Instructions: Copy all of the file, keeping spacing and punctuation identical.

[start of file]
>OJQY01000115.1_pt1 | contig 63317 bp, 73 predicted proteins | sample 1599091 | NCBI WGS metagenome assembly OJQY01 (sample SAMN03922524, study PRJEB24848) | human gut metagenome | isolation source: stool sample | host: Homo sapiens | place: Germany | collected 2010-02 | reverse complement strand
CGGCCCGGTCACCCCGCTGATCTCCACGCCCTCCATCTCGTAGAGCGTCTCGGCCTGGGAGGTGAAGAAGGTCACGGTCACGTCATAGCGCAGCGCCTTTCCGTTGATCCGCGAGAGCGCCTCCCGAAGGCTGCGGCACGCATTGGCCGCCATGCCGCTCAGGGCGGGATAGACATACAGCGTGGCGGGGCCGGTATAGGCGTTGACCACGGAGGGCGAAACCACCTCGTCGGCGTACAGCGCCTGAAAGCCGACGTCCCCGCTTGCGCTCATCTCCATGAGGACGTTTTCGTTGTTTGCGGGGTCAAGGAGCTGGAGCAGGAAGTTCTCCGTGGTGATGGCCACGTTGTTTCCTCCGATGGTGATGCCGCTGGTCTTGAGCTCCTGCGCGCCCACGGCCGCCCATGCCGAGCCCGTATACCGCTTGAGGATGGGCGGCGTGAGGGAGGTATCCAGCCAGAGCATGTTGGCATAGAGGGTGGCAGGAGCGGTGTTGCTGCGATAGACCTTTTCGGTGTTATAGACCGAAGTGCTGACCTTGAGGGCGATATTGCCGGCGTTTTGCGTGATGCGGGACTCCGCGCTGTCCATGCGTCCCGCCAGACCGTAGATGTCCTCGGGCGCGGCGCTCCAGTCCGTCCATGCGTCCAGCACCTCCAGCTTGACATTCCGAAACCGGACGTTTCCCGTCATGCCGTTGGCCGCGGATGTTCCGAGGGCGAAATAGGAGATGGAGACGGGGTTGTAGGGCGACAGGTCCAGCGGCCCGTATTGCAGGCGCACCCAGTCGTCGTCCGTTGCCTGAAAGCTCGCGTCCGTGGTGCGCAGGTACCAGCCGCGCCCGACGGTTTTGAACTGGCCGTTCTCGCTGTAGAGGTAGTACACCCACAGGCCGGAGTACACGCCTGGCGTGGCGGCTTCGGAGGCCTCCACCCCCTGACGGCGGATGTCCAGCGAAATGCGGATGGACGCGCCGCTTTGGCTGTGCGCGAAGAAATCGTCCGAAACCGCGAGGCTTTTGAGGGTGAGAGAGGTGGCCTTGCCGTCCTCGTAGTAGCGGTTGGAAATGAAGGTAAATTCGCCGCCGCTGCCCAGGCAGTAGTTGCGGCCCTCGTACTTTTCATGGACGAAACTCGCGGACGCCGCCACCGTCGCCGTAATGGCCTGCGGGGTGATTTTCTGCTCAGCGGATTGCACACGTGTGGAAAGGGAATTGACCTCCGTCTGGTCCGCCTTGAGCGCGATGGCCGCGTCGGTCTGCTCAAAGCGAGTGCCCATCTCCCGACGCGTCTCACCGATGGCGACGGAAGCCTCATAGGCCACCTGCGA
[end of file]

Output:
>OJQY01000115.1_pt1 | contig 63317 bp, 73 predicted proteins | sample 1599091 | NCBI WGS metagenome assembly OJQY01 (sample SAMN03922524, study PRJEB24848) | human gut metagenome | isolation source: stool sample | host: Homo sapiens | place: Germany | collected 2010-02 | reverse complement strand
CGGCCCGGTCACCCCGCTGATCTCCACGCCCTCCATCTCGTAGAGCGTCTCGGCCTGGGAGGTGAAGAAGGTCACGGTCACGTCATAGCGCAGCGCCTTTCCGTTGATCCGCGAGAGCGCCTCCCGAAGGCTGCGGCACGCATTGGCCGCCATGCCGCTCAGGGCGGGATAGACATACAGCGTGGCGGGGCCGGTATAGGCGTTGACCACGGAGGGCGAAACCACCTCGTCGGCGTACAGCGCCTGAAAGCCGACGTCCCCGCTTGCGCTCATCTCCATGAGGACGTTTTCGTTGTTTGCGGGGTCAAGGAGCTGGAGCAGGAAGTTCTCCGTGGTGATGGCCACGTTGTTTCCTCCGATGGTGATGCCGCTGGTCTTGAGCTCCTGCGCGCCCACGGCCGCCCATGCCGAGCCCGTATACCGCTTGAGGATGGGCGGCGTGAGGGAGGTATCCAGCCAGAGCATGTTGGCATAGAGGGTGGCAGGAGCGGTGTTGCTGCGATAGACCTTTTCGGTGTTATAGACCGAAGTGCTGACCTTGAGGGCGATATTGCCGGCGTTTTGCGTGATGCGGGACTCCGCGCTGTCCATGCGTCCCGCCAGACCGTAGATGTCCTCGGGCGCGGCGCTCCAGTCCGTCCATGCGTCCAGCACCTCCAGCTTGACATTCCGAAACCGGACGTTTCCCGTCATGCCGTTGGCCGCGGATGTTCCGAGGGCGAAATAGGAGATGGAGACGGGGTTGTAGGGCGACAGGTCCAGCGGCCCGTATTGCAGGCGCACCCAGTCGTCGTCCGTTGCCTGAAAGCTCGCGTCCGTGGTGCGCAGGTACCAGCCGCGCCCGACGGTTTTGAACTGGCCGTTCTCGCTGTAGAGGTAGTACACCCACAGGCCGGAGTACACGCCTGGCGTGGCGGCTTCGGAGGCCTCCACCCCCTGACGGCGGATGTCCAGCGAAATGCGGATGGACGCGCCGCTTTGGCTGTGCGCGAAGAAATCGTCCGAAACCGCGAGGCTTTTGAGGGTGAGAGAGGTGGCCTTGCCGTCCTCGTAGTAGCGGTTGGAAATGAAGGTAAATTCGCCGCCGCTGCCCAGGCAGTAGTTGCGGCCCTCGTACTTTTCATGGACGAAACTCGCGGACGCCGCCACCGTCGCCGTAATGGCCTGCGGGGTGATTTTCTGCTCAGCGGATTGCACACGTGTGGAAAGGGAATTGACCTCCGTCTGGTCCGCCTTGAGCGCGATGGCCGCGTCGGTCTGCTCAAAGCGAGTGCCCATCTCCCGACGCGTCTCACCGATGGCGACGGAAGCCTCATAGGCCACCTGCGA